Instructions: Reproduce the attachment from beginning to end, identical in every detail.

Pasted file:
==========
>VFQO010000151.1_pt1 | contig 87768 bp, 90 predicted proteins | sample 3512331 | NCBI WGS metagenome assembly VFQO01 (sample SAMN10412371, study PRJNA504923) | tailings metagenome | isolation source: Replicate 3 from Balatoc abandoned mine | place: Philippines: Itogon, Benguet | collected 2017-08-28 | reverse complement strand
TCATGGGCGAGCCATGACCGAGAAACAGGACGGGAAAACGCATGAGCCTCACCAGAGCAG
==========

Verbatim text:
>VFQO010000151.1_pt1 | contig 87768 bp, 90 predicted proteins | sample 3512331 | NCBI WGS metagenome assembly VFQO01 (sample SAMN10412371, study PRJNA504923) | tailings metagenome | isolation source: Replicate 3 from Balatoc abandoned mine | place: Philippines: Itogon, Benguet | collected 2017-08-28 | reverse complement strand
TCATGGGCGAGCCATGACCGAGAAACAGGACGGGAAAACGCATGAGCCTCACCAGAGCAG